I was dismayed when I read Backpacker magazine recently. I worked for the National Park Service for eight years, and I’ve been a guide in Yellowstone National Park. I know there are some places we can hike to and camp at safely, and some places we should leave alone.
But now we have Backpacker magazine,
which boasts that it is the world’s first GPS-enabled
magazine, using Global Positioning Systems to reveal the
coordinates of wild places. In a note from editor Jonathan Dorn in
the April issue, we’re told: "When you turn to our special
Glen Canyon and Yellowstone maps, you’ll see little dots
marking key points of interest along the routes. Those dots are
attached, in turn, to GPS coordinates. Plot them on a topo or
download them to a GPS unit, and you can boldly go where
practically no one has gone before."
Practically no one
— except, for instance, the grizzlies in Yellowstone National
Park, which need solitude and space to survive in an increasingly
crowded and hemmed-in world. Letting the world know about some
seldom-visited places just might invite disaster.
course, we all need to know the basics of a place. We expect to
find articles in a magazine for backcountry hikers that are packed
with information about where a trailhead is located, the wildlife
we can expect to see, and the special regulations that might apply,
as well as any dangers (think grizzlies) we need to know about.
But the Backpacker approach took a
different tack: It deliberately sent tourists into extremely remote
areas in Yellowstone National Park, far from the required
designated campsites. What’s more, the selected destinations
seemed to go through some of the most dangerous and sensitive areas
in the park.
Out of curiosity, I called the park’s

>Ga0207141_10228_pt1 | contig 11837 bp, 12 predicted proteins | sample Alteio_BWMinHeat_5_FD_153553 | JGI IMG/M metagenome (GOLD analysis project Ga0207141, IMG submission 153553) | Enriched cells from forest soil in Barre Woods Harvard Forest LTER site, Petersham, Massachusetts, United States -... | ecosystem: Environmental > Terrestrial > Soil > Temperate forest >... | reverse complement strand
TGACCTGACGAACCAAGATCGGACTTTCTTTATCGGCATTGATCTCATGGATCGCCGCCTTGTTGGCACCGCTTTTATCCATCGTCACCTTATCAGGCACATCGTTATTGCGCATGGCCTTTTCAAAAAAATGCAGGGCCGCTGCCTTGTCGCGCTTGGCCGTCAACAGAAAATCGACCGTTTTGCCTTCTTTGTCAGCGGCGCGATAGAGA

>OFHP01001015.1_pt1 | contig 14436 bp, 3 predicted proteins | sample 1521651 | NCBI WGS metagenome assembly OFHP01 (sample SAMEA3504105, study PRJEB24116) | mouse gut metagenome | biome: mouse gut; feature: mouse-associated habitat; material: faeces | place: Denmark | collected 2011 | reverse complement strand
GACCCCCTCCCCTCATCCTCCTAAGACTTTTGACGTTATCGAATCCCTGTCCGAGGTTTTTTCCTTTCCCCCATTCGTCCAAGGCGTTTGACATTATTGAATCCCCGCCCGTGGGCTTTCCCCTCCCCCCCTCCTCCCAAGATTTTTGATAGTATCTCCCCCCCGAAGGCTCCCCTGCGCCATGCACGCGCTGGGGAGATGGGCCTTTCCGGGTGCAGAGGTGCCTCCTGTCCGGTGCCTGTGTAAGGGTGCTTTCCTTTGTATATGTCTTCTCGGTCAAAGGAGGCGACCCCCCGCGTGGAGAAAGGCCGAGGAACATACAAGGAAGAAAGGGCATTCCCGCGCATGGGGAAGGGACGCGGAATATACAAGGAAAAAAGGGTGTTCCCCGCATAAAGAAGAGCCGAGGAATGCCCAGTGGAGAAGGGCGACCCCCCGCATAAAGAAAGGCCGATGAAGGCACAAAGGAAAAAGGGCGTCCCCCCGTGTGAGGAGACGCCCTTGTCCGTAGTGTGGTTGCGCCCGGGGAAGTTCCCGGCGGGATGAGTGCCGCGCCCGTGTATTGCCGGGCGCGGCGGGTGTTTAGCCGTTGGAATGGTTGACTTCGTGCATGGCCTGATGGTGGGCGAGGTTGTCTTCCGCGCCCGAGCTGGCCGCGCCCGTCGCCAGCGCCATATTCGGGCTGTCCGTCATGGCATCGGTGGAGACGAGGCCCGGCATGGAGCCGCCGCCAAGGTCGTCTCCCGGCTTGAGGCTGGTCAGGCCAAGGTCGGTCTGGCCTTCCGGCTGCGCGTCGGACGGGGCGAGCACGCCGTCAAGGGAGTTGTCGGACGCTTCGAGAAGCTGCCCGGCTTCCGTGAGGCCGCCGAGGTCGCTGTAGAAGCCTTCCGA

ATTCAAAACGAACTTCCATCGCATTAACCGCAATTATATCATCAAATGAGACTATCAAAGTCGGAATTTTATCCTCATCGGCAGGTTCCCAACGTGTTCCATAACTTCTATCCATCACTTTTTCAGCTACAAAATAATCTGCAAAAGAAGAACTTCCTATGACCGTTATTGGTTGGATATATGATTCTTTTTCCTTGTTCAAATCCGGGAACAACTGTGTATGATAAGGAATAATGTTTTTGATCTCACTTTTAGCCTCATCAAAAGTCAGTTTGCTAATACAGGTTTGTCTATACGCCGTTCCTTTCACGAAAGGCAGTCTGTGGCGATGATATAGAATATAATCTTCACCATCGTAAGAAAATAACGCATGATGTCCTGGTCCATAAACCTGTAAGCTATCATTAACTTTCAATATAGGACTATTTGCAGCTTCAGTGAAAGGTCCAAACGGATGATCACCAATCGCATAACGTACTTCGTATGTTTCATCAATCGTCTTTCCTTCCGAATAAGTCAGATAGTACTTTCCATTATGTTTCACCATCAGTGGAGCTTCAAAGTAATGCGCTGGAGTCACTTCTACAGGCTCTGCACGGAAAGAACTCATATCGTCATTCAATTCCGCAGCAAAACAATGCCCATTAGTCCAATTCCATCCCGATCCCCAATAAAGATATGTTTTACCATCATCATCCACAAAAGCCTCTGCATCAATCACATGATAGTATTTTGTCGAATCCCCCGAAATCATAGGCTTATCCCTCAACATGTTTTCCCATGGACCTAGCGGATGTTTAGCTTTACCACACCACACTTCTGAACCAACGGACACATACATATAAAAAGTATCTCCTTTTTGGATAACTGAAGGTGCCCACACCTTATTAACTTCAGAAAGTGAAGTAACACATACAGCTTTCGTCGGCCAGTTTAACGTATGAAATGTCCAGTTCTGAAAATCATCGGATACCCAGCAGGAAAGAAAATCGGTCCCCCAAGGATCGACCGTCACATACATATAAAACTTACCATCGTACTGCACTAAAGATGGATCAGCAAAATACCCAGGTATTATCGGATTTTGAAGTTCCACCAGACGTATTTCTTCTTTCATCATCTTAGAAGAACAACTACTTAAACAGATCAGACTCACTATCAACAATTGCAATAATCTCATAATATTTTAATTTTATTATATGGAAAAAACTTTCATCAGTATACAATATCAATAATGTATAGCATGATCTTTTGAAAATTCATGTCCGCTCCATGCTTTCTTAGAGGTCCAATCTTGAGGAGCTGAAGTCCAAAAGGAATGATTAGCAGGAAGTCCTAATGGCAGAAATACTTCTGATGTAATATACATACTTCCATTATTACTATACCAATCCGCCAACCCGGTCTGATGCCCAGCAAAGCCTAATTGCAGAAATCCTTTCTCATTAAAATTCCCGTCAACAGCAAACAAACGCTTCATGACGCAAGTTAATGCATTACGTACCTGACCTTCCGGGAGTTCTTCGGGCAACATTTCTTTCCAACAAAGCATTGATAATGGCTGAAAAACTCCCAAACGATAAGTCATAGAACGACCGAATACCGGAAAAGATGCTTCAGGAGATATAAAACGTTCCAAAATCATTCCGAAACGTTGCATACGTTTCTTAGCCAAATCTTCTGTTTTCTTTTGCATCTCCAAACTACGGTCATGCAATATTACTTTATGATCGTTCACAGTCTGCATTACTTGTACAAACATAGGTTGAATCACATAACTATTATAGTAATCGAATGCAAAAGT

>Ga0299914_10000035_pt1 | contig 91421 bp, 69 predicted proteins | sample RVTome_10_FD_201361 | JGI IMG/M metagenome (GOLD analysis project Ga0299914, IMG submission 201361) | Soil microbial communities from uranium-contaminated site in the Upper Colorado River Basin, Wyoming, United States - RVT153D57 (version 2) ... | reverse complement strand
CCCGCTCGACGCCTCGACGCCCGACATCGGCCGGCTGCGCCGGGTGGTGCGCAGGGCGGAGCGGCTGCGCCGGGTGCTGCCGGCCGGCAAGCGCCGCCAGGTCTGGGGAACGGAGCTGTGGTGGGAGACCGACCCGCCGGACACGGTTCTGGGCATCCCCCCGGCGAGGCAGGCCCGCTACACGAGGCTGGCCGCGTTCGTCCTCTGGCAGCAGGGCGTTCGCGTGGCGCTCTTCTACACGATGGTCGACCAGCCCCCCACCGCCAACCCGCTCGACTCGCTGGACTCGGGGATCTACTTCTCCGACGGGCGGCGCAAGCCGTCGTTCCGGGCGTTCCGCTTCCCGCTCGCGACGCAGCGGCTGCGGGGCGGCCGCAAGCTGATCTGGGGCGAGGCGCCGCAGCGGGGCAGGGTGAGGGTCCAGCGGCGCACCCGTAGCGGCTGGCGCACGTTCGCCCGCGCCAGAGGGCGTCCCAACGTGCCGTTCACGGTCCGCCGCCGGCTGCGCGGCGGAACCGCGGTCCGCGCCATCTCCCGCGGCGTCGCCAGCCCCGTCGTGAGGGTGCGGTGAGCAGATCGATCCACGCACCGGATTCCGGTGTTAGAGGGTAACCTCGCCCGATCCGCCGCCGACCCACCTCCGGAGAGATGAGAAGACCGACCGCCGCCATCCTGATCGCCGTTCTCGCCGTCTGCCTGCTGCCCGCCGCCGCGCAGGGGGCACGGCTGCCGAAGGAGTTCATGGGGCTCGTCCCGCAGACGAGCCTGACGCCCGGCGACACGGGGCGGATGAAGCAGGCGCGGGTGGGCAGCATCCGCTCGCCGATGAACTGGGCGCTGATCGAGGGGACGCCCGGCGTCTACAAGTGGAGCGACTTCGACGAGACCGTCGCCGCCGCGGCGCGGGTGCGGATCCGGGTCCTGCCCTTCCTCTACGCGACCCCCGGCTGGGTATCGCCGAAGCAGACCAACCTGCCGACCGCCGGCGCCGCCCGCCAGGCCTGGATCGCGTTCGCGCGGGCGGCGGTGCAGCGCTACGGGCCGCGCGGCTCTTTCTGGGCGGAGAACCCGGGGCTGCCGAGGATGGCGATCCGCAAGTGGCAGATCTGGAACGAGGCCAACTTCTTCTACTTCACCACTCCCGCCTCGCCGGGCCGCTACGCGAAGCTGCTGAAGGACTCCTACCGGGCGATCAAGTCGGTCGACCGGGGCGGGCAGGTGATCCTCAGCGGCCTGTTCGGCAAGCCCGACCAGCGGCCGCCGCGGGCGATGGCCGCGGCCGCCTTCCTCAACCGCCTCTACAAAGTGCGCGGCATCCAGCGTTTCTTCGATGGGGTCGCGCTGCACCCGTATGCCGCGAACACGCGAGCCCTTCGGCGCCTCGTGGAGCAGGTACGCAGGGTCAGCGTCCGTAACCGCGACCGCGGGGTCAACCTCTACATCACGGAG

backcountry office and spoke with staffer Anita Varley, to see if
she and others were even aware of the April issue. She was well
aware of it: In the weeks that passed since publication, her office
had been busy with damage control.
Varley wrote a
three-page letter to Backpacker, spelling out
her objections: three errors that put backpackers in Yellowstone on
three illegal routes, the failure to mention at least five
potential dangers that visitors might encounter, and the fact that
the magazine neglected to warn readers that their very presence in
these remote areas could displace grizzly bears or cause damage to
Varley opened her lengthy letter to the
editor by warning that "Backpacker
magazine’s lack of fact-checking could lead to your readers
getting injured or arrested unnecessarily." Instead of sending
backpackers to fragile parts of Yellowstone, she said, "an appeal
for their protection would have been appropriate."
Protecting places by urging people to stay away from them probably
doesn’t sell well as a message to magazine readers. But
sharing secret places can bring unexpected — and unwelcome
— results. Thanks to today’s GPS technology, hikers
following the routes recommended by magazines may find lots of
other people just like them, making formerly remote places crowded
and "loved to death."
Varley said one region in
Yellowstone was recently profiled by two sources, resulting in a
"horrific increase" in visitors. It is no secret that the budget
for Yellowstone and other national parks can’t begin to fund
the work required. When millions of people descend on Yellowstone
or Glen Canyon, overworked rangers are hard put to keep everybody
out of trouble.
The executive editor of
Backpacker told Yellowstone managers that he
would "print corrections where appropriate." That’s nice. But
whether that turns people away from grizzly areas or saves anyone
from physical injury because they’re in the wrong place at
the wrong time won’t be known until this summer’s
hiking season is over.